Climate Change Investing – Does COVID-19 Warrant Greater Risk Assessment for Investors?

Published on 07 Apr, 2020

The COVID-19 outbreak is sparking another debate on the side-lines – societal and economic preparedness to face Black Swan events such as these and the catastrophes they lead to. Also, whether a far greater assessment is necessary to evaluate the risks they present. One such ongoing event with the potential for major disastrous consequences is climate change.

The world is battling one of the worst pandemics, with few known precedents. Virus outbreaks such as the Spanish Flu in 1918 and the more recent SARS in 2003 pale into insignificance in terms of economic and social impact.

The current outbreak is yet to show any signs of abatement. New cases and deaths continue to be on an upward trajectory, with the US, Italy and Spain at the forefront. China, once the epicenter, has shown significant progress in controlling the outbreak, as also other Asian countries such as South Korea, Japan and Singapore. However, as the saying goes, ‘it may get worse before it gets better’.

Total confirmed COVID-19 cases

Total confirmed deaths due to COVID-19 (deaths)

Source: European Centre for Disease Prevention and Control

COVID-19 and climate change connection – The outbreak is sparking another debate on the side-lines – societal and economic preparedness to face Black Swan events such as these and the catastrophes they lead to. Also, whether a far greater assessment is necessary to evaluate the risks they present. One such ongoing event with the potential for major disastrous consequences is climate change. While Greta Thunberg may have made climate change a hashtag item, social awareness is but a small step.

There is a big difference between how governments and companies are reacting to COVID-19 and how they have been dealing with the implications of climate change. The former is a crisis right at our doorsteps with the potential to not only derail the global economy temporarily but also inflict several casualties. Responses, therefore, have been swift and involve trillions of dollars in stimulus packages and possibly even bailouts.

Climate action, on the other hand, is turning out to be a long-drawn-out affair, with country-wide targets of emission controls, preservation of forestlands, and reduction in usage of plastics being set over multiple decades in the future. Here’s how major contributors to global climate change stack up and the targets they have set for themselves:

Share in global GHG emissions in 2017

Projected per capita GHG emissions in 2030 in tCO2e/cap & change from 2010 levels (RHS)

Source: 2019 United Nations Environment Programme

From the statistics above, one thing is quite clear. Emerging countries are the top contributors to climate change globally; their per capita emissions are likely to reach the peak in the current decade before declining. The immediate onus, therefore, lies with developed economies to push the Paris Accord agenda, which calls for limiting global warming to under 2.0°C by 2100 over pre-industrial levels.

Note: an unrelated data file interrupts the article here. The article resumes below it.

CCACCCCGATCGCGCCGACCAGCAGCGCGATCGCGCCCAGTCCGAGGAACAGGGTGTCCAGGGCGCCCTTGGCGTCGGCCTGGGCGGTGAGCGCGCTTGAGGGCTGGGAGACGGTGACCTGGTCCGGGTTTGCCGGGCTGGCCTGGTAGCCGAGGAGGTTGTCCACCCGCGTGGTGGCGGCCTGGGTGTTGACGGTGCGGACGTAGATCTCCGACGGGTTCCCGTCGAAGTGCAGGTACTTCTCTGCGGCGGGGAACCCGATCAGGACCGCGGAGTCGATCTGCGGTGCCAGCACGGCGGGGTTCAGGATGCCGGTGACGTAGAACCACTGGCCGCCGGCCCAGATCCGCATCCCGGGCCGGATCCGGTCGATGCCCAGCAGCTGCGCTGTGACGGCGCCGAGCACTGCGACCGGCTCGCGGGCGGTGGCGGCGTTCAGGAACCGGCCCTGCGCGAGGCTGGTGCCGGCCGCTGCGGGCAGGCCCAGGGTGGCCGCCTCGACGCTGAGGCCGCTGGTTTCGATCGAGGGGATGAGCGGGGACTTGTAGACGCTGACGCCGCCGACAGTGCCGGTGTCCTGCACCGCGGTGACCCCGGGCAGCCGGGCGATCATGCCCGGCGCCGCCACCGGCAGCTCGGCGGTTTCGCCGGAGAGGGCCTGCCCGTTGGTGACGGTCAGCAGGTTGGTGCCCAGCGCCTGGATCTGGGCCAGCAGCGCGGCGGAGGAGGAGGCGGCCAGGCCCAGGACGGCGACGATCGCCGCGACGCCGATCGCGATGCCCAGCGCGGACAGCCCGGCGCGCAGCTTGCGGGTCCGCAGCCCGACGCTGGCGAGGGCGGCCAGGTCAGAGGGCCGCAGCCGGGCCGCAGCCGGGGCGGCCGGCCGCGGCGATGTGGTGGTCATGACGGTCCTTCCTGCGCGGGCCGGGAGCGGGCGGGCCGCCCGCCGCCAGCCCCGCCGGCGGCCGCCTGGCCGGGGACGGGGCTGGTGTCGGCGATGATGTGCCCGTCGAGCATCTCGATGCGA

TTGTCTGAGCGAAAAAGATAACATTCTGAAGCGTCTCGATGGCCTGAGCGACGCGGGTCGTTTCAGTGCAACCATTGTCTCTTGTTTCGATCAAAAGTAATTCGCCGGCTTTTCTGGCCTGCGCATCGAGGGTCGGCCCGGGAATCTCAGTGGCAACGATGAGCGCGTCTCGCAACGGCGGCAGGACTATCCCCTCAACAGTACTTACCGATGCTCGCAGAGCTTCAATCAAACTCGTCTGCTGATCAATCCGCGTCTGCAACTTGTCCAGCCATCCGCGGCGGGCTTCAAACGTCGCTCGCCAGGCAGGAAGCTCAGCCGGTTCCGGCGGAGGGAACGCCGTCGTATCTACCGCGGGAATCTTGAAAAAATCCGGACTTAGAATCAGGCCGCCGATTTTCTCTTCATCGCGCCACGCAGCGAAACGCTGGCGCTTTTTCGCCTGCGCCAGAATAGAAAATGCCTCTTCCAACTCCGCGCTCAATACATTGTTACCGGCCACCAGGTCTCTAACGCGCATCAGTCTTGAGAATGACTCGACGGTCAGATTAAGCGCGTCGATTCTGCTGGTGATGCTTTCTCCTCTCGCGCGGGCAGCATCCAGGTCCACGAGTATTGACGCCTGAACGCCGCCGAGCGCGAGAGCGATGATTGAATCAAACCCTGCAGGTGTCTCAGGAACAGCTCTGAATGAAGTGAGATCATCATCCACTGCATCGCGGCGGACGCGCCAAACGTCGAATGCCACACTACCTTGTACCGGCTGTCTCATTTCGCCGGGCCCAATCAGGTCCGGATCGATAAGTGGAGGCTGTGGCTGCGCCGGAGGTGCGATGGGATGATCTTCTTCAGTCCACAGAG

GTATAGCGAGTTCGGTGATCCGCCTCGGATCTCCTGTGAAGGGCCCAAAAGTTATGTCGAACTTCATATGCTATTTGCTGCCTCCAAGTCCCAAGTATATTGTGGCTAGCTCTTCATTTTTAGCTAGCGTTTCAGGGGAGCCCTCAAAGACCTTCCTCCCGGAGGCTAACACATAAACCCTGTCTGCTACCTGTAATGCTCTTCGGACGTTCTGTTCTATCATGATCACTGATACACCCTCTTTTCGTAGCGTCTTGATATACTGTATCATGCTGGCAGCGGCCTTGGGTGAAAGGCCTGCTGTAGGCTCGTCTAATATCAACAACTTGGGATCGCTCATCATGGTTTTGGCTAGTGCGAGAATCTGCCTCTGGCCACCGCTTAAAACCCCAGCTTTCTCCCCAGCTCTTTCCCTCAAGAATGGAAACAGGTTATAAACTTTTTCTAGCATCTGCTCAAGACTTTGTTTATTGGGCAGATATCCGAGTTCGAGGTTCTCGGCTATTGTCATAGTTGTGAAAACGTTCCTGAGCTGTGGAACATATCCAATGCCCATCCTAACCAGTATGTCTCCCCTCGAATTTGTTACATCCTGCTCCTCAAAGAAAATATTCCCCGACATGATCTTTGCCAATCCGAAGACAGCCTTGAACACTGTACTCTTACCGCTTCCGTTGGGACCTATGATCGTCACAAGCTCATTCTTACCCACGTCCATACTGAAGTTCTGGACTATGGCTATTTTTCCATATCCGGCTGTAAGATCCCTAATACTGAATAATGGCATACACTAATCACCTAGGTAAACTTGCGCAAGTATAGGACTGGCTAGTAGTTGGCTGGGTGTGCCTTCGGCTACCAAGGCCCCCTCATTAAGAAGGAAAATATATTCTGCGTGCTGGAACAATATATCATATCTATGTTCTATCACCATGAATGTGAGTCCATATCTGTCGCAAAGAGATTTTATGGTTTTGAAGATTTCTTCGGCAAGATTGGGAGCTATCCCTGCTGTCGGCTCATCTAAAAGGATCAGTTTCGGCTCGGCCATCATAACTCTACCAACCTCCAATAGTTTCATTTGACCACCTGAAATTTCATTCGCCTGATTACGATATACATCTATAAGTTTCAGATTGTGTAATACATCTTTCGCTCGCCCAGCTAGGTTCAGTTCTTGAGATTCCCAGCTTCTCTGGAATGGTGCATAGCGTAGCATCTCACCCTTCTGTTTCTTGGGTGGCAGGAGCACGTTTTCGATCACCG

Based on projected levels, the US and EU are still some distance away from this target. By the end of this decade, the US is projected to reduce per capita emissions by 14%, while the EU by 31%, over their 2010 levels.

Implications of slow march toward necessary climate action – We believe the current pandemic and the social and economic costs associated with it could bring a structural shift in how risks linked with these disasters are assessed. Climate change alone has resulted in at least five major catastrophes in the previous decade that have caused significant loss of property and lives. Over the past three decades, climate change-related disasters have gone up three times, the rate of increase in sea level in the 21st century has been higher than in all of the previous one, and over 20 million people a year are being displaced as a result of these events. The United Nations Environment Programme has estimated that emerging countries are likely to lose as much as $140–300 billion per year by 2030 due to climate change-related disasters.

  • The Australian bushfire season of 2020 is the most recent that followed one of the hottest summers in the continent. The fires left 28 people dead, 10 million hectares of land impacted, and millions of lives affected. It killed over a billion native animals.
  • Droughts in East African countries such as Ethiopia, Kenya and Somalia between 2011 and 2019 left 15 million people in need of serious aid of food, water and shelter. Not to mention, these negatively impacted crops and livestock.